Families get a glimpse of a burial ground at Suffolk castle dig
- Credit: Danielle Booden
On Sunday visitors to Clare Castle were able to get an up-close look at the excavation work that has been underway there over the past three years - including the remnants of a Saxon burial ground.
An open day at the castle in Clare Country park had a large turnout with families taking the chance to quiz archaeology experts, including Professor Carenza Lewis, who is well known in the field for her work on television show Time Team.
Alongside volunteers, the team from Cotswold Archaeology have been working at the site over the past three years. The current dig has been underway for three weeks with local school pupils and children that are being home-schooled visiting the site.
Bear Cuthbert, project officer for Cotswold Archaeology, said: "The open day has seen a lot of people come to have a look at the castle, the school children that have been here during the week have brought their parents back to have a look."
The open day allowed families to walk along the trenches around Clare Castle which are not normally accessible to the public.
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They were also able to admire the exciting the discoveries that have been made over the past three years including pottery, bone, and painted window glass believed to be from medieval times.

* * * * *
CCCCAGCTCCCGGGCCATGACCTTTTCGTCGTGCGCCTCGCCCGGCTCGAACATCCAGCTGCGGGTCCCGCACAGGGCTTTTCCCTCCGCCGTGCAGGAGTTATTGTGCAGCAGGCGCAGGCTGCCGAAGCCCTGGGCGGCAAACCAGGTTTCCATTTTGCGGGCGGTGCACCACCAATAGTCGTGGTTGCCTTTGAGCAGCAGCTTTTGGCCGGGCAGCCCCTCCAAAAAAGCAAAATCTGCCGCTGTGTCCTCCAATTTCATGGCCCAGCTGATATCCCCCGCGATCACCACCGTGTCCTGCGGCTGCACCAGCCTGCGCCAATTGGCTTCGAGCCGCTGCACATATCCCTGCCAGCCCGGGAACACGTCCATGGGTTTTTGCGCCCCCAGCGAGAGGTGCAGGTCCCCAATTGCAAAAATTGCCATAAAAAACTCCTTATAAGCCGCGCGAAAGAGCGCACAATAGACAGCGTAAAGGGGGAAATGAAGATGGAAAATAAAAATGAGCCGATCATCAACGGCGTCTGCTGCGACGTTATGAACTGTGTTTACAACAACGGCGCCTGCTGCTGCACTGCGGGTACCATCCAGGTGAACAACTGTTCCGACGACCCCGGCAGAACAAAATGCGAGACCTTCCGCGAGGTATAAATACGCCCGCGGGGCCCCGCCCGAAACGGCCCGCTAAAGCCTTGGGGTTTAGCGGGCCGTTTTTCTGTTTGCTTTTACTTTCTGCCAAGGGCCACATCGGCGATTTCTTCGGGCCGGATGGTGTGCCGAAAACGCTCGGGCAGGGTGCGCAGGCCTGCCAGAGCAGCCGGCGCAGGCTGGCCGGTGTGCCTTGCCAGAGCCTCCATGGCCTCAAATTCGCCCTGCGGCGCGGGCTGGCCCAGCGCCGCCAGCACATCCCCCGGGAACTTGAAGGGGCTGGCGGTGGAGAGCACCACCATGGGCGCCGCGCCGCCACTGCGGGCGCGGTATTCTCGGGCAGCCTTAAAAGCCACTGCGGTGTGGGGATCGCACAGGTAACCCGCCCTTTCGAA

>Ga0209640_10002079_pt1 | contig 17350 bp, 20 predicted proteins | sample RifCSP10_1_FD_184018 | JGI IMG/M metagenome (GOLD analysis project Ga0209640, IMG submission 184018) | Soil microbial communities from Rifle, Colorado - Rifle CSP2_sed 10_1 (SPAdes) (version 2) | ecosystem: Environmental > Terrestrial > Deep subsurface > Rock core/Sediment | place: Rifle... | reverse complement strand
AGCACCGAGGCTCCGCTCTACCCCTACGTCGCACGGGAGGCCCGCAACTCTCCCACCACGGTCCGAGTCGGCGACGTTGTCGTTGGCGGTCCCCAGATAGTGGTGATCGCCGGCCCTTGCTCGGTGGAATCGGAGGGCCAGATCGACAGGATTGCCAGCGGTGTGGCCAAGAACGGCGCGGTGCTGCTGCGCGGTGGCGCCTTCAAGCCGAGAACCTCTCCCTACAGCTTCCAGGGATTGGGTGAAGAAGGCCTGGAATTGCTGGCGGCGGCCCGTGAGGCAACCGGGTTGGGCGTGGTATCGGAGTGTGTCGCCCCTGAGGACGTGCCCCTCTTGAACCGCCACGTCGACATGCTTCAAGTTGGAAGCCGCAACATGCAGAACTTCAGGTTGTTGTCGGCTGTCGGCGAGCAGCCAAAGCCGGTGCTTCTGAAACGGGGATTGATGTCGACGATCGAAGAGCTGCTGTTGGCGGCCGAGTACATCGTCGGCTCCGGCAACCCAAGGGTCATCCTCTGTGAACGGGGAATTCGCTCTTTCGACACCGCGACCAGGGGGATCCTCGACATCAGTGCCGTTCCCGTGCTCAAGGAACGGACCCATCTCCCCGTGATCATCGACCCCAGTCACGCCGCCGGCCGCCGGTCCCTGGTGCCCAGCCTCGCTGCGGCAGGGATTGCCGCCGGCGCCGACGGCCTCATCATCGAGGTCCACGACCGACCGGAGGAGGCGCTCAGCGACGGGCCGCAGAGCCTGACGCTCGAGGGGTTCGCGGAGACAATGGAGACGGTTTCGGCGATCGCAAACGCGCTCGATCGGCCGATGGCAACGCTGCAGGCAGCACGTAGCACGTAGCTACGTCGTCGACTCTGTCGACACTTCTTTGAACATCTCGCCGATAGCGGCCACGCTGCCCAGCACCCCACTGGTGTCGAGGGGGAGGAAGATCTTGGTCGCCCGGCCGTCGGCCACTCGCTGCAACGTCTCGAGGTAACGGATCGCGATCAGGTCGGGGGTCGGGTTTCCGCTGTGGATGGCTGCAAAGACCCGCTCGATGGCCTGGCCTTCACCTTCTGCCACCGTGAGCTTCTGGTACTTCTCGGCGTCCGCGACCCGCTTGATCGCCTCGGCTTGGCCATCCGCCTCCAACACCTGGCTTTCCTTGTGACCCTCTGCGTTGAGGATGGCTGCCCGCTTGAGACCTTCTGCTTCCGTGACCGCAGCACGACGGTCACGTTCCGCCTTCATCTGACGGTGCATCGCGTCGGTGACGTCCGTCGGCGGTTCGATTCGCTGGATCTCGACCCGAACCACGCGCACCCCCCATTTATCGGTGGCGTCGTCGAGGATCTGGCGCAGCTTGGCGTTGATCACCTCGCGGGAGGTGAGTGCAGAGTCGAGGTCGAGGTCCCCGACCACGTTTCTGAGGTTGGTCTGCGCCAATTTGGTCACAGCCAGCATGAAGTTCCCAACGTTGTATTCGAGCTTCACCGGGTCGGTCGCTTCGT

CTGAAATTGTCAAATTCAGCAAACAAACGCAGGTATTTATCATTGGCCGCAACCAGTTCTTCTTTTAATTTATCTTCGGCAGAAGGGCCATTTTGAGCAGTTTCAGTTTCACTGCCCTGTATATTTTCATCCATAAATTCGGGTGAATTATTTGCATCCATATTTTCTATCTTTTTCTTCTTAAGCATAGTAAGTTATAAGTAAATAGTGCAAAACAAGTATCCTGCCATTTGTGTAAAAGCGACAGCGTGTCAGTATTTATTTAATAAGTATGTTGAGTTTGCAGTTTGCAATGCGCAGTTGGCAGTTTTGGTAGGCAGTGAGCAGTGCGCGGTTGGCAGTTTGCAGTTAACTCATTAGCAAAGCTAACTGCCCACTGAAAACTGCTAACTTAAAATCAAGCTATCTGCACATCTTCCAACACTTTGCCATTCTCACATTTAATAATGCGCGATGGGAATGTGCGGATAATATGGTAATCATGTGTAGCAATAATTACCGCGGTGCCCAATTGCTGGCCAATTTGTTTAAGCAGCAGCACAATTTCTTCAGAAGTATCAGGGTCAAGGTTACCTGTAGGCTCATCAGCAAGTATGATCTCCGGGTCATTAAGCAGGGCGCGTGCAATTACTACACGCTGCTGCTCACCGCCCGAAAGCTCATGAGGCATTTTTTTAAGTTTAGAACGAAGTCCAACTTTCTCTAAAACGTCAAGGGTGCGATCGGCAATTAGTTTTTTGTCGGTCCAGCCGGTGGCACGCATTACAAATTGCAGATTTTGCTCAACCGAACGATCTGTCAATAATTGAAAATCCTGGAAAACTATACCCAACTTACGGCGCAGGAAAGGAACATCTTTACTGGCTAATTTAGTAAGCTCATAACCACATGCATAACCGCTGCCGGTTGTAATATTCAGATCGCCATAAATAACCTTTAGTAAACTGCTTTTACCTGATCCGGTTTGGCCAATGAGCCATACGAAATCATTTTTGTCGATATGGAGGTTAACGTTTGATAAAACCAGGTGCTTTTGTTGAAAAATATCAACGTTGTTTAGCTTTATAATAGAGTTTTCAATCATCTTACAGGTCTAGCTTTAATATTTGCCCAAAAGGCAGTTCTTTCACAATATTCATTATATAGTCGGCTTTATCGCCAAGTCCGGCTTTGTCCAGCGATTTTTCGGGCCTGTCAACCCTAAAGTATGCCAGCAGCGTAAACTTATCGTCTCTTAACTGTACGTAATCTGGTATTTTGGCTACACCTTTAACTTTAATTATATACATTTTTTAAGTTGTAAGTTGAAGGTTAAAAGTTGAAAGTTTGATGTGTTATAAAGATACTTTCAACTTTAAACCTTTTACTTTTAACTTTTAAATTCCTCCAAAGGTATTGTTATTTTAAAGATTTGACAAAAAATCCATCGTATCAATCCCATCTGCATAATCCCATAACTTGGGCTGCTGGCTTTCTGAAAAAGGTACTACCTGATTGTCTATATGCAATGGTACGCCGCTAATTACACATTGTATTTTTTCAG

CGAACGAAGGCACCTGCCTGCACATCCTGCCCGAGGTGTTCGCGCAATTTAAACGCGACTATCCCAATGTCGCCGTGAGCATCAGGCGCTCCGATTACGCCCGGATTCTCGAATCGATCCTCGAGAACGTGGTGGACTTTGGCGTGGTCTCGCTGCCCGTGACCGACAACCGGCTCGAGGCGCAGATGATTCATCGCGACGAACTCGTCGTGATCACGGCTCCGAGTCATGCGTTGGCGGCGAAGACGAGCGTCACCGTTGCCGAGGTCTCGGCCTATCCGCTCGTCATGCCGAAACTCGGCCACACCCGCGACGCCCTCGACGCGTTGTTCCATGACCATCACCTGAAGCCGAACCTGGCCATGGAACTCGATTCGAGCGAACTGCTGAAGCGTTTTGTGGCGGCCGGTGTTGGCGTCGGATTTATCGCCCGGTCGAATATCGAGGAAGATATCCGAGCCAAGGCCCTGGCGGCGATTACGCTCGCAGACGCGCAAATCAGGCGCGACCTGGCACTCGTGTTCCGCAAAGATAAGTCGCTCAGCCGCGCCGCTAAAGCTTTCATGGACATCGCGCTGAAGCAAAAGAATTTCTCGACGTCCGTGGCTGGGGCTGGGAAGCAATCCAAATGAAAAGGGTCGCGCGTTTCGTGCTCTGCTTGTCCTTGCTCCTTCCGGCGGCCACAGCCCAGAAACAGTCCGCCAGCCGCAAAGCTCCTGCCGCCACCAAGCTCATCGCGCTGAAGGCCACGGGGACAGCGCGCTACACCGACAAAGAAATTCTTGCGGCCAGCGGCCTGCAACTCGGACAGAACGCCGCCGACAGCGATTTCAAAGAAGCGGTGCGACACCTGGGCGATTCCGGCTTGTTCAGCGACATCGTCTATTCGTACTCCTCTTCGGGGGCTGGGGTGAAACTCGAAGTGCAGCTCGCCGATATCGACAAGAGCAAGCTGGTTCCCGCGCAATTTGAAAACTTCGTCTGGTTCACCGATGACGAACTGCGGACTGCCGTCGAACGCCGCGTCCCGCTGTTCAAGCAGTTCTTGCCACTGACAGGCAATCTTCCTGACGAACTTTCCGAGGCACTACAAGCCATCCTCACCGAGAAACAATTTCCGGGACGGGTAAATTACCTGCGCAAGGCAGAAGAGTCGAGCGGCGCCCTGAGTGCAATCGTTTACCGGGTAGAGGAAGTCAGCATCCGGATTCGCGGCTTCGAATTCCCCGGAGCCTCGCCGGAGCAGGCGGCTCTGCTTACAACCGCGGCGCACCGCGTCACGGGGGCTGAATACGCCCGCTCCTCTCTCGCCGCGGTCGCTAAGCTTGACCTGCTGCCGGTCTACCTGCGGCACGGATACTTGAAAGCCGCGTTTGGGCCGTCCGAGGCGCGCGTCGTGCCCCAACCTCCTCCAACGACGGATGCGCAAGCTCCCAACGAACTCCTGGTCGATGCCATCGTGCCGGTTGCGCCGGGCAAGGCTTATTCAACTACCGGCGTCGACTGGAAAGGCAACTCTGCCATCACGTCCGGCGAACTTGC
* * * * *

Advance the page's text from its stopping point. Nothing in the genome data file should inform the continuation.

Mr Cuthbert said: "Everyone on the site is enthusiastic, you don't get a chance to dig in the grounds of a castle very often. We have had signage up explaining what we have been doing and we have been keeping these up-to-date."
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The castle is believed to have been built in Norman times, not long after the Battle of Hastings, and the archaeologists working on the site have found evidence of "hundreds of burials".
Mr Cuthbert added: "What we have been digging was there before the castle was built."
The team are investigating whether those that built the castle knew about the burial ground underneath it.
The burial ground was discovered in the inner bailey of the castle and is around 100 metres by 60 metres in size.
The Netflix film 'The Dig' released last year has piqued people's interest in archaeological digs in the county, Mr Cuthbert said: "I know lots of people in Suffolk that aren't archaeologists that have watched The Dig and asked me questions about it."
Earlier this week a collection of photos taken of the Sutton Hoo ship excavation were digitised and put online for the first time.